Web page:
From this month’s nonstop reporting on Michael Jackson’s death, to the obsessive 24/7 coverage of O. J. Simpson’s “Trial of the Century” in the ’90s, it seems that this country can never get enough of a juicy celebrity story. Critics decry this preoccupation as voyeurism. But perhaps there’s a more commendable explanation for our fascination. After all, it’s often only while in the throes of such celebrity spectacles that the public is able to engage in productive debates about some of the most important issues, dilemmas, and philosophical questions that we face.
For example, would you or your friends have talked about animal rights a couple of years ago had NFL quarterback Michael Vick’s dogfighting not come to light? For a while, it was the top discussion topic on sports radio: the intense coverage made animal abuse a more salient topic than any ad campaign PETA could have come up with. Or how about Michael Phelps’s bong hits, which helped bring the legalization debate back into the public square…
The on and off switch, as well as the channel changer works on my TV, so if I get sick of the coverage its at least partly my fault. Miller has a point about how the public digests and acts on the issues that evolve out of celebrity scandals ( that applies to political ones as well). Some deeper ethical issues are squeezed in once we get past the initial shock factor. In everyday conversation we generally don’t bring up the philosophy of ethics, but we’ll talk about how cruel it is to pit dogs against each other for entertainment and profit. Its like the controversy over parents sneaking things like pureed carrots into their kids brownie, a way to trick them into having more healthy food in their diet. Comic books and mainstream Hollywood movies have been doing the same thing for years. Few people will get excited about reading Immanuel Kant, but when Spiderman struggles with being a man of reason fighting the irrational, the public is getting their pop culture brownie laced laced with Kant.
Making movies is tough in terms of imagination, of coming up with a new take on subject matter that has already been done a few hundred times. Almost all films fall into some type of genre. Which category – romantic comedies, horror, sci-fi, detective thrillers, westerns, war dramas or coming of age films have been most abused or most satisfying is up for debate. Hollywood has certainly abused the coming of age film. They too often resort to crude humor and juvenile sight gags. Once in a while a movie like Adventureland does for coming of age movies what The Matrix did for sci-fi, you haven’t quite been there, done that. James Brennan (Jesse Eisenberg) is the ostensible lead and Mike Connell (Ryan Reynolds) is something of a throwback, a thread to the anti-heroes of the fifties and sixties, the cool good looking guy that played in a band and seemed to get all the girls(Reynolds does a great job as usual). Yet Em Lewin (Kristen Stewart) is the character around which the plot turns. Writer and director Greg Mottola is just too smart not to realize that fact when he was writing the script and making the movie so I suspect that in order to appease the executives at Miramax or their advertising department, gave the film a traditional facade – boys coming of age are interesting. Girls coming of age are chic flicks – The Sisterhood of the Traveling Pants. Since movies, detective novels and birthday parties are the few areas of life where being tricked is actually encouraged, watching Adventureland is just that much more interesting for the veneer. If the plot simply relied on the James narrative, a veteran movie goer could have been able to approximate the ending in the first ten minutes. Most of which is devoted to the back story of how a comparative literature major ends up working in an amusement park. As the scenes play out we recognize many of our own experiences, but since all the characters are keeping little secrets that are slowly unveiled, we’re kept a little off balance, not sure exactly where the narrative is headed. Most of the mystery and the possible outcomes for the lead characters are dependent on Em ( Emily). Em, thank you Mr. Mottola, is not a passive plot device. She has conflicted feelings and we get to know the whys as the story unfolds. Despite being smart and wise enough to know the answer to where one relationship is headed, she delays the inevitable. No one is invulnerable, and strength is not the state of being immune to feelings. To have made Em into a cardboard cut out of the female version of the male archetypes, of which Mike reminds us, would have been to deprive the viewer of a more fully realized character. So when Em, who unlike Mike, is genuinely complicated might seem to be hedging her relationship bets its not cold but understandable. As she juggles her demons she’s hesitant. Is she working toward something better or just making her emotional life even more problematic. Maybe the best trick of all is what Em or rather Kristen Stewart is able to convey between the lines of the script. Being bright and strong does not protect against life’s complications. If the issues she and James had to face were all about something logical they could easily come up with answers. Em and James both happen to work the amusement park games, which are all rigged. Its tough to say whether that was supposed to be screaming symbolism or just some clever irony. Either way the games, worn old rides, 80s music and quite a bit of pot smoking add to the spirit of the movie.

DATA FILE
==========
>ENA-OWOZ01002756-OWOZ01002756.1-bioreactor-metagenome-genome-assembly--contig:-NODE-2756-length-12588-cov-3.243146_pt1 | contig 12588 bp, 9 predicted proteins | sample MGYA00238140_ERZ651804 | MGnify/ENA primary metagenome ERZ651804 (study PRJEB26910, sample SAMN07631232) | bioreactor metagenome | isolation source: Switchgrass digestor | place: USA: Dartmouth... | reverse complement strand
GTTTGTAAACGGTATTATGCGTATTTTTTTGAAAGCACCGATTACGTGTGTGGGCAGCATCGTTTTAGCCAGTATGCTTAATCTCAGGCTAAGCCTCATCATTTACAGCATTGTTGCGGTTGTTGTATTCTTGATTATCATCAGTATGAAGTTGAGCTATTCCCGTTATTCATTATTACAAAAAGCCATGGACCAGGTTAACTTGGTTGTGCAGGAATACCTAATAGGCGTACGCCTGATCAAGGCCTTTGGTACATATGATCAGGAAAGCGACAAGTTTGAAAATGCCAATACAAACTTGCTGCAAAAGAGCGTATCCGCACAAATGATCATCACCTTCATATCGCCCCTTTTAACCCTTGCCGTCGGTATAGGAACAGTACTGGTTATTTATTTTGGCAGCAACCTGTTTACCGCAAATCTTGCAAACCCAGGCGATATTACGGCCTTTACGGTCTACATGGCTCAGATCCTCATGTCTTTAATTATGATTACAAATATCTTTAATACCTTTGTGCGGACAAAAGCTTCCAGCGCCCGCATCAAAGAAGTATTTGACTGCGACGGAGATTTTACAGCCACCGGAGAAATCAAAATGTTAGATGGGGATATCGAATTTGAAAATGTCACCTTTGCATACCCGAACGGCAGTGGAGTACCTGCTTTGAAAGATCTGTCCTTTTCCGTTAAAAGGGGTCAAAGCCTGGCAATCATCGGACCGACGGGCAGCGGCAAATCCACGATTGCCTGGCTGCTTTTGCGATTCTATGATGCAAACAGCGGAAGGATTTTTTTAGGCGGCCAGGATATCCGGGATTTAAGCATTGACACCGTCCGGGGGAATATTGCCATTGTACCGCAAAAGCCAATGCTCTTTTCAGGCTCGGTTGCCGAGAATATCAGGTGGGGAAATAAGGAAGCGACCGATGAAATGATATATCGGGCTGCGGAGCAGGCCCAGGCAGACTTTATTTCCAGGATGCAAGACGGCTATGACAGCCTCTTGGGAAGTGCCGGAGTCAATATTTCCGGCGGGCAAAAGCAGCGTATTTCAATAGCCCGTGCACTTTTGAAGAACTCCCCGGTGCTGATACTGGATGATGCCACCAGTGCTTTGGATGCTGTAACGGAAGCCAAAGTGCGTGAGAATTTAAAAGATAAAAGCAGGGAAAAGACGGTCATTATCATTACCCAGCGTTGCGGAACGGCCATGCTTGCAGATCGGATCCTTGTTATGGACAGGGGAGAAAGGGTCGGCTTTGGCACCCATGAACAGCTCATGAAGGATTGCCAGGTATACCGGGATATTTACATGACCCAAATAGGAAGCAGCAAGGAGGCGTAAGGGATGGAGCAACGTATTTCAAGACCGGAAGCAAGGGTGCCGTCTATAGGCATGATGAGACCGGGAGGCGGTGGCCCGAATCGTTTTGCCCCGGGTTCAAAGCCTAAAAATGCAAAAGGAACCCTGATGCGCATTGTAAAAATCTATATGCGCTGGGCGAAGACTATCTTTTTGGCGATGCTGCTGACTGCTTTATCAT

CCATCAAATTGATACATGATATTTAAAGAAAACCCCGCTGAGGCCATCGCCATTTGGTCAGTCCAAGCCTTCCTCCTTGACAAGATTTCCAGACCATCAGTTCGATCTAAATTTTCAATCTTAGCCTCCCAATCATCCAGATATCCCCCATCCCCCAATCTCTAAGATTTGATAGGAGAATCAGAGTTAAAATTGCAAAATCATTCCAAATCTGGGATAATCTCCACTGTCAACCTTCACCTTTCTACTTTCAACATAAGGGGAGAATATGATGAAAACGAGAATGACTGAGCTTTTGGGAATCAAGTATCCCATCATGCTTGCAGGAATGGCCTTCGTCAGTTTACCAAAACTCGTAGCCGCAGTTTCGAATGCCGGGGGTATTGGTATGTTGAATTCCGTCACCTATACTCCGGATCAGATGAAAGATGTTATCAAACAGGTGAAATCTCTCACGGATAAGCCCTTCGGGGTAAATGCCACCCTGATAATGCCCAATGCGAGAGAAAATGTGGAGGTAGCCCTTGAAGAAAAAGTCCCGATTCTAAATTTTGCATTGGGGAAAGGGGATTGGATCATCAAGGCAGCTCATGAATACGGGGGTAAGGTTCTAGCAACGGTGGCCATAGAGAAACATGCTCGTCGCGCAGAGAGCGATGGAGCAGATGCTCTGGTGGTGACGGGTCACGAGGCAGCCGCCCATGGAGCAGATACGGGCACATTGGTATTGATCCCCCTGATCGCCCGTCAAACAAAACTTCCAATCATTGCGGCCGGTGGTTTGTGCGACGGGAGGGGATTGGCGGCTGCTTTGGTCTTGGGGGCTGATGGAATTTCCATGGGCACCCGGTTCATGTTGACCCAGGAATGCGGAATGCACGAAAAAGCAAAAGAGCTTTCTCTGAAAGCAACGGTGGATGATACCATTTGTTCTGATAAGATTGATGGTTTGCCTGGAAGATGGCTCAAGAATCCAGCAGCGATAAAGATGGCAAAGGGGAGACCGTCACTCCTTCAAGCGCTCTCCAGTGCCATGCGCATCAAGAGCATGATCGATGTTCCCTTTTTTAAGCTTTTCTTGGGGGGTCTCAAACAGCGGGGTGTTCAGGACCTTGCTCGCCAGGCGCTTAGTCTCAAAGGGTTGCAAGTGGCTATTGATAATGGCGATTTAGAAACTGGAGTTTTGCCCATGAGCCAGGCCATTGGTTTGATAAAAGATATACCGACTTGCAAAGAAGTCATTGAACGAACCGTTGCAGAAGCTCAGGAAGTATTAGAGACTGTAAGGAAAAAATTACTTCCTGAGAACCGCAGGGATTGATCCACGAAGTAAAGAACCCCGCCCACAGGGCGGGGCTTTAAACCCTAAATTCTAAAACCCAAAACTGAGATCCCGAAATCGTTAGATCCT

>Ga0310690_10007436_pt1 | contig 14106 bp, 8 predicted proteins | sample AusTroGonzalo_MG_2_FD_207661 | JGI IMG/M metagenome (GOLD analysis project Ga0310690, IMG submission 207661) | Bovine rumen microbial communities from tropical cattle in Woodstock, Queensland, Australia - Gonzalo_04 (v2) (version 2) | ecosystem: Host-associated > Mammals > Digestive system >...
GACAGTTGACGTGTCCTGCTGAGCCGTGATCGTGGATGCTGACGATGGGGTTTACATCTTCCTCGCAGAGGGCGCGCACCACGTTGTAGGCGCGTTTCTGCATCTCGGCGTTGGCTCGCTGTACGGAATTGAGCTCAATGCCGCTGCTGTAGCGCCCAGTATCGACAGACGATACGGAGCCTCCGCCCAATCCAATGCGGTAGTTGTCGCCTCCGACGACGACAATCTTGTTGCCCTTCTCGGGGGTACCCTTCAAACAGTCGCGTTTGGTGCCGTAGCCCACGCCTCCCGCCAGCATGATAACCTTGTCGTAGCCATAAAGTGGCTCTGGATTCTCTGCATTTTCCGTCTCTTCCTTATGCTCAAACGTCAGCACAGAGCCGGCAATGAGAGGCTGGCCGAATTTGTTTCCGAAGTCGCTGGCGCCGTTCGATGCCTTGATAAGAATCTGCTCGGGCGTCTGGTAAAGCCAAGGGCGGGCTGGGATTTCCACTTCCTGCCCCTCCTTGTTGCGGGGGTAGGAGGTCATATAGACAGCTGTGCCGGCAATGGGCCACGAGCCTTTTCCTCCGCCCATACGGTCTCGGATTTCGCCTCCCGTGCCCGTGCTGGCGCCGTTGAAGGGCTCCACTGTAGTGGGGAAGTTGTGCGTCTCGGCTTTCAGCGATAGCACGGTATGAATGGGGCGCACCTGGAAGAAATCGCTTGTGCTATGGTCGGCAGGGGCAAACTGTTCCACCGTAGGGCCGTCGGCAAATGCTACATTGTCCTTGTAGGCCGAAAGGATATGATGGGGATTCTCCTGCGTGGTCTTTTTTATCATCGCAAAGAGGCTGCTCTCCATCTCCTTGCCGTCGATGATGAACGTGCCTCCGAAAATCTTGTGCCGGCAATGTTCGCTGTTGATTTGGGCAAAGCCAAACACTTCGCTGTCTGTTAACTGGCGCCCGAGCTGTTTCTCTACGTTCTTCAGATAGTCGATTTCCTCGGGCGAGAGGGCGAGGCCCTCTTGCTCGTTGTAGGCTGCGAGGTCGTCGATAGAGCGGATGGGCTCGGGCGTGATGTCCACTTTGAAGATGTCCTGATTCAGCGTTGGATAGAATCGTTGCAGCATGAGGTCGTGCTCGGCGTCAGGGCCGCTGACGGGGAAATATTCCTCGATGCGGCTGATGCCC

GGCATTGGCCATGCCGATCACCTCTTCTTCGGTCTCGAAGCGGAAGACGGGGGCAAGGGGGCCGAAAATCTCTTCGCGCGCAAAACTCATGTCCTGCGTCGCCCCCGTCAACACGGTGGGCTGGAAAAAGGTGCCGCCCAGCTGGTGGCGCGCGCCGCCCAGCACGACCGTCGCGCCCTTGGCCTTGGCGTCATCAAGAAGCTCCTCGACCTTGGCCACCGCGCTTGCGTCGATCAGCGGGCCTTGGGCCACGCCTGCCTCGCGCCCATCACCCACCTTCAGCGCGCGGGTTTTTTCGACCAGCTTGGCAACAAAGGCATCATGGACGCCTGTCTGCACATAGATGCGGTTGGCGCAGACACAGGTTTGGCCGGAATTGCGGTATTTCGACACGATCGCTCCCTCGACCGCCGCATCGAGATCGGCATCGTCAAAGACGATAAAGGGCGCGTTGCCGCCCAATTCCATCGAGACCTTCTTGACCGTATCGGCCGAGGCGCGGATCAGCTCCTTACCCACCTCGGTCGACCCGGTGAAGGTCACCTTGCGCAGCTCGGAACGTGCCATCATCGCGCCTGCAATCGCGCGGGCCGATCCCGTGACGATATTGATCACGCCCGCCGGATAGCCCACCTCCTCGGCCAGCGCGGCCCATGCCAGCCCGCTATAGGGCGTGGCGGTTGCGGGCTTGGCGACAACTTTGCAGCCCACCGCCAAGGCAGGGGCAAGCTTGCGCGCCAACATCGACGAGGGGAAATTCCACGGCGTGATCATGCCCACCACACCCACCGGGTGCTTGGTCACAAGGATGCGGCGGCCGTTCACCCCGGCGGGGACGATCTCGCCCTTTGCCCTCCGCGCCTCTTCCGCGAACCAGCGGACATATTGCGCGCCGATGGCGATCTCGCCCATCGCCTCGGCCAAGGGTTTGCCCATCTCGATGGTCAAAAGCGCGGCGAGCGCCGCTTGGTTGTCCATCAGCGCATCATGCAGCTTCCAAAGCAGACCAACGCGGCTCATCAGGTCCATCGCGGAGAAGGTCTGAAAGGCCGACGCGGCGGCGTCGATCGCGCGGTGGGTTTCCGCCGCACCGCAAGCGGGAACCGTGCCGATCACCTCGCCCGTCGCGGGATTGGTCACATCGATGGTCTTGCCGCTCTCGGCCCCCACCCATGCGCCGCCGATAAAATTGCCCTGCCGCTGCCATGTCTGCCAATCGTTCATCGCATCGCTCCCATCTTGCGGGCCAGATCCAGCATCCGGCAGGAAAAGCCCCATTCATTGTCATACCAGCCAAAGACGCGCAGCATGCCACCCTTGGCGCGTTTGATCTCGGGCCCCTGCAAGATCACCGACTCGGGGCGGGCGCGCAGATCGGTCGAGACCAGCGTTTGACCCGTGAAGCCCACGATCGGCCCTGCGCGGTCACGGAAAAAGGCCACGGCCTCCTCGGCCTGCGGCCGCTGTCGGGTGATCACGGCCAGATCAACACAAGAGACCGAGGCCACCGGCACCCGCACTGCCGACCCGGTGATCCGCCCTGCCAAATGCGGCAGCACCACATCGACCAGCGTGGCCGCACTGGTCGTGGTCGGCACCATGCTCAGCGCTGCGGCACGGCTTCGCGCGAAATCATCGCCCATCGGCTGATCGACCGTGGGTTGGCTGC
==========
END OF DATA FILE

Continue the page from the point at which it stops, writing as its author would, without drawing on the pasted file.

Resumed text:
Adventureland is billed as a comedy, but that is a little deceptive too. Its more a dramedy. There is no mistaking the scenes with Paulette(Kristen Wiig) and Bobby(Bill Hader) as the park owners, surreal and funny. In a few seconds they can go from dry humor to crazy slap-stick and back again.